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The Last Column: Charles Krauthammer's Terminal Illness

"No good deed goes unpunished."

The conservative columnist Charles Krauthammer announced a few days ago that he had terminal cancer. His column was his last, as he took leave from his readers. It was touching and honest. It made me think about a tangential connection I’ve always had to a commentator who I mostly felt was wrong.

When I was a psychiatric resident at Harvard, doing rotations at Massaschusetts General Hospital in 1993, I first heard of Charles Krauthammer. I heard about this former resident, who had become paralyzed from a swimming pool accident while a Harvard medical student. Despite the paralysis, he completed his residency and entered the only specialty one could manage reasonably well in a wheelchair.

His mentors were in the consultation psychiatry program at MGH, two senior psychiatrists who happened to be Jesuit priests: Drs. Edwin (Ned) Cassem and George Murray. Perhaps surprisingly for a Jewish man from New York who later was a stolid advocate of the Israeli right, Krauthammer became a protégé of the two Catholic priest-psychiatrists. Cassem was thin, mild and friendly; Murray rotund, loud, and grouchy – an odd couple of Jesuit psychiatry. There was a mildly right-wing air to the consultation program at MGH too. When you entered the program’s office suite, you were greeted by a kindly Irish-American secretary, sitting below a poster of a Marine holding a rifle, with the words “No good deed goes unpunished” emblazoned across it.

A few weeks into the program, following Cassem and Murray around the hospital to attend delirious and delusional patients, taught you what the poster meant. Most of us went into psychiatry to help people; our problem was that we wanted to help people too much. The problem with a lot of our patients is that too many people had been enabling them all their lives; what many needed was limits – less help, not more. In fact, it was helpful not to help.

It wasn’t as simple as I make it seem here. It was, and is, complex – this job of the psychiatrist who has to care and set limits at the same time. What the consultation program emphasized was the limit-setting, but the caring was there behind it.

MGH and Boston in the 1970s, when Krauthammer was there, was a very liberal place. And the “psychiatric marine” aura in the Consultation Program was a reaction, a mild one, but a reaction to what must have felt as an excessively left-wing world. Maybe it isn’t a surprise that Krauthammer went from leftist Boston to a job as an assistant to the science adviser (Dr. Gerald Klerman, another MGH psychiatrist-mentor) in the Democratic Carter administration, and then, having caught the Washington bug of political tug-of-war, quickly drifted rightward to become the consistent conservative commentator of national renown. He scored a weekly column in the Washington Post, which he has kept up since 1984, and later became a regular on Fox News. He supported Reagan, opposed Clinton, backed Bush, bucked Obama. All along, he was a hawk on Israel.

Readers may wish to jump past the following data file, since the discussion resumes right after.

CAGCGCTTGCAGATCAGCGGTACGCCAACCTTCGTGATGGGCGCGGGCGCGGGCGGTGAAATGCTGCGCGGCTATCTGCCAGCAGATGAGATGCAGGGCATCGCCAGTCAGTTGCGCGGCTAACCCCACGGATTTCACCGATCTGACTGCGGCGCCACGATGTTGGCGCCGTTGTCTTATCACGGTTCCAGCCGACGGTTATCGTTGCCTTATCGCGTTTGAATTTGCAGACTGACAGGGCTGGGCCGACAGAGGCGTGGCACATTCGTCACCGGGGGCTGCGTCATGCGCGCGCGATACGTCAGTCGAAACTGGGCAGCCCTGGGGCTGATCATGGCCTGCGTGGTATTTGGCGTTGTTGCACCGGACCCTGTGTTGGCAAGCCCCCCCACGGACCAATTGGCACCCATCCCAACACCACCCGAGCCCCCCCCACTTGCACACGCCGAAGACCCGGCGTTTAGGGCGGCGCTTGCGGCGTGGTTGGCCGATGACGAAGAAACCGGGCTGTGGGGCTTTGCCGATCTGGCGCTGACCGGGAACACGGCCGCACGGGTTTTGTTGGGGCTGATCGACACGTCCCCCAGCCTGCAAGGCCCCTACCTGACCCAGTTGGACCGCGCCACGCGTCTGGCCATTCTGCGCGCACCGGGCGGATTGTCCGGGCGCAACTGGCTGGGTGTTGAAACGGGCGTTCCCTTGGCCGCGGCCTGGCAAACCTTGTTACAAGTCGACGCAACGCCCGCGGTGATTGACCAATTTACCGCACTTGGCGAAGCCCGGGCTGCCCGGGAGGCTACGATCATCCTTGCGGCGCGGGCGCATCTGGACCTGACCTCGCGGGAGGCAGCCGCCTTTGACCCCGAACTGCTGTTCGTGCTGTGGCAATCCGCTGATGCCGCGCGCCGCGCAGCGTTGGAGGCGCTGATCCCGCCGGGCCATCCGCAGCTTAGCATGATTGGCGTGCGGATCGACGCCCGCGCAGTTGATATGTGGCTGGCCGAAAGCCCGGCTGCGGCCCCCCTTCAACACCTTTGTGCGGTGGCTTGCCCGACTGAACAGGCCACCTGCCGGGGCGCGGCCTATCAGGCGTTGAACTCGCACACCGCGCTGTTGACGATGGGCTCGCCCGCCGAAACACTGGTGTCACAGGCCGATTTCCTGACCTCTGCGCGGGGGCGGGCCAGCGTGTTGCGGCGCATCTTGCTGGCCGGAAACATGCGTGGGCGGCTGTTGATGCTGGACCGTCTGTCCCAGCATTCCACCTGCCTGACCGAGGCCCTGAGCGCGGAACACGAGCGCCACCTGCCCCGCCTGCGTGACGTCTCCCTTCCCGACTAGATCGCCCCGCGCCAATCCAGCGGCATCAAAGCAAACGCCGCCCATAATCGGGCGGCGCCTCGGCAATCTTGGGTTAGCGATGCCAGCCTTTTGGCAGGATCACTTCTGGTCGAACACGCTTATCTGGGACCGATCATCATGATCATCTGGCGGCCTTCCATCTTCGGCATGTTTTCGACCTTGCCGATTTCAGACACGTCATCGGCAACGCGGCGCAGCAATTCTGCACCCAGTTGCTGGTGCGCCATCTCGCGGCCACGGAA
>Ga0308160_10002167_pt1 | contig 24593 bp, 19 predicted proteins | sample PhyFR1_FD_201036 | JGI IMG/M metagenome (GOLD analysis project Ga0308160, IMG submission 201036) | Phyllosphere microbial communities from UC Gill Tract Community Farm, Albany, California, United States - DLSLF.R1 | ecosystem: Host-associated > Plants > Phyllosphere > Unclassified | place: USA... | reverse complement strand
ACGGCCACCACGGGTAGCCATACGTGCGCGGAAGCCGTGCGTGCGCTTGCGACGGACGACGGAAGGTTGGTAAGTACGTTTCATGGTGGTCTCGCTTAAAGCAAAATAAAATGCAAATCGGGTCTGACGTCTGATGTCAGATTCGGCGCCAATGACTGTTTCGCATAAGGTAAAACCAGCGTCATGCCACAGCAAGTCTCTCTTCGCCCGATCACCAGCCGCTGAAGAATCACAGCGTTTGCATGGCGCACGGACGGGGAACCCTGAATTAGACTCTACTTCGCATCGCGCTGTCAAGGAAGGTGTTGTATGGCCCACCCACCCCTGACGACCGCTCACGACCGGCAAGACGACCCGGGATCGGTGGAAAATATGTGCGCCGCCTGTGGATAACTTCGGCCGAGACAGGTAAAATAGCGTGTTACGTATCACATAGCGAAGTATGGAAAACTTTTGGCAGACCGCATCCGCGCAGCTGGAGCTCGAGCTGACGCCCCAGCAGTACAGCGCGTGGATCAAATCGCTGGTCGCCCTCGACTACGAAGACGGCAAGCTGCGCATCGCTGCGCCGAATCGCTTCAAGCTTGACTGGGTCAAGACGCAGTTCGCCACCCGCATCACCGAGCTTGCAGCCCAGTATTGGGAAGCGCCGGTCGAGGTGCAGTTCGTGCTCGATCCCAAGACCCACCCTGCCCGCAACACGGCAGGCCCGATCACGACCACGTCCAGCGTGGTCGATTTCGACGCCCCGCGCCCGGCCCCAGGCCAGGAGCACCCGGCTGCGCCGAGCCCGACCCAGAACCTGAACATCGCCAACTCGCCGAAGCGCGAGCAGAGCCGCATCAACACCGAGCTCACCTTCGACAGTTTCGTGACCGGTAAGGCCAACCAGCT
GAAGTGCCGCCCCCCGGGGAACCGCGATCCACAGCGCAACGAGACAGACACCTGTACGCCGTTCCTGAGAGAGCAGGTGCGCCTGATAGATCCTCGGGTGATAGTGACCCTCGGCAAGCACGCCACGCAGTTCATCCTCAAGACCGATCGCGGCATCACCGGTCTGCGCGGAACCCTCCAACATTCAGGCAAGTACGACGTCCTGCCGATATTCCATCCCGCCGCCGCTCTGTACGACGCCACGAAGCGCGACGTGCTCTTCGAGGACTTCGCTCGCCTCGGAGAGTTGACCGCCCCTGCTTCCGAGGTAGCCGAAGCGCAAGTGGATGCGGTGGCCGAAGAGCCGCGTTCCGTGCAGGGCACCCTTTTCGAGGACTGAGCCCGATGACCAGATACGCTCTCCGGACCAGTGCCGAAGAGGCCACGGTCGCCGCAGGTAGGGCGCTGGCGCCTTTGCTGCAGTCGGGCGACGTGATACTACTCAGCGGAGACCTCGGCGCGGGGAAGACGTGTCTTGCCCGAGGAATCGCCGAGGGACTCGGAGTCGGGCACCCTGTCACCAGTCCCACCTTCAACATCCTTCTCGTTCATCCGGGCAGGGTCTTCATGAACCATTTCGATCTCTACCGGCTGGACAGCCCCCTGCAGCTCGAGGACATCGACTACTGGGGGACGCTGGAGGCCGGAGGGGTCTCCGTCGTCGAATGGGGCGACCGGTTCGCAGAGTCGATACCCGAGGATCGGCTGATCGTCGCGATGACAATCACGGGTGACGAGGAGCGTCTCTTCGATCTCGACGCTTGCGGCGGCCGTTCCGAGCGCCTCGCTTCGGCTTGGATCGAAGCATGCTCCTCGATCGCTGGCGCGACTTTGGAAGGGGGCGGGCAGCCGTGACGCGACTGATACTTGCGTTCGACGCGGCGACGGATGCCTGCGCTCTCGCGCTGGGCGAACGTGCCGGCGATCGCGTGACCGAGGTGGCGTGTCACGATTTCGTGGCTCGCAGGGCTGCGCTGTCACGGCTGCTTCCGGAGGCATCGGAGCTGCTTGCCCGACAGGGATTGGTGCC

In those long years in his prime, I found myself in deep disagreement with Krauthammer. It seemed to me that he had taken the “no good deed goes unpunished” motto too far, as if there was no use to good deeds at all. Maybe it was because he was Jewish and I was Muslim; or that he was from New York and I was from Tehran; or that he came of age in the radical 1960s and 70s, while I did in the conservative 1980s and 90s. We were different; but we were both psychiatrists, with the same teachers. I could sense sometimes that he spoke from his psychiatric experience, from insights that came from long nights in the hospital; he seemed detached, cynical at times, but still one sensed experiences with human nature that his peers in political commentary never knew.

And then, in his last years, he stood up to Trump, at least in the president's fellow-traveling attitude toward white nationalism. In that stand, Krauthammer showed that he preserved an integrity that power couldn’t impact.

Back in the MGH psychiatric consultation office, I once saw a folder named “Krauthammer.” I looked inside and found clippings from some of his newspaper columns. His old teachers were keeping tabs on him. I never talked politics with them, but I had a feeling that they might have sympathized with Krauthammer’s contrarian conservatism. I didn’t share their politics, but I appreciated the contrarian attitude. There was an integrity behind the itch to stand up to the status quo, even when the status quo might have been more right than its critique. The irony was that the protégé became an icon of the new conservative status quo of Reagan’s America, the man who first intoned that we must “make America great again.” And at the end, Marx’s dictum came true: History repeated itself, first as tragedy and then as farce, and Krauthammer found himself faced with another Republican president whose conservatism he found to be unacceptable. True to himself, he rejected the new status quo.

Ned Cassem passed away about a decade ago; George Murray a few years ago. I learned a lot from them about staying true to principles, about setting limits, about knowing your own limits. They taught generations of residents to think lucidly and to mix empathy with firmness. They demonstrated that spirituality could be made real, and engage with the most difficult parts of life. I don’t know what they thought about the unique path taken by this student, but that file on Krauthammer suggested to me that they approved. Had they lived to see his final act, I think they would have approved even more.

More from Nassir Ghaemi M.D., M.P.H.
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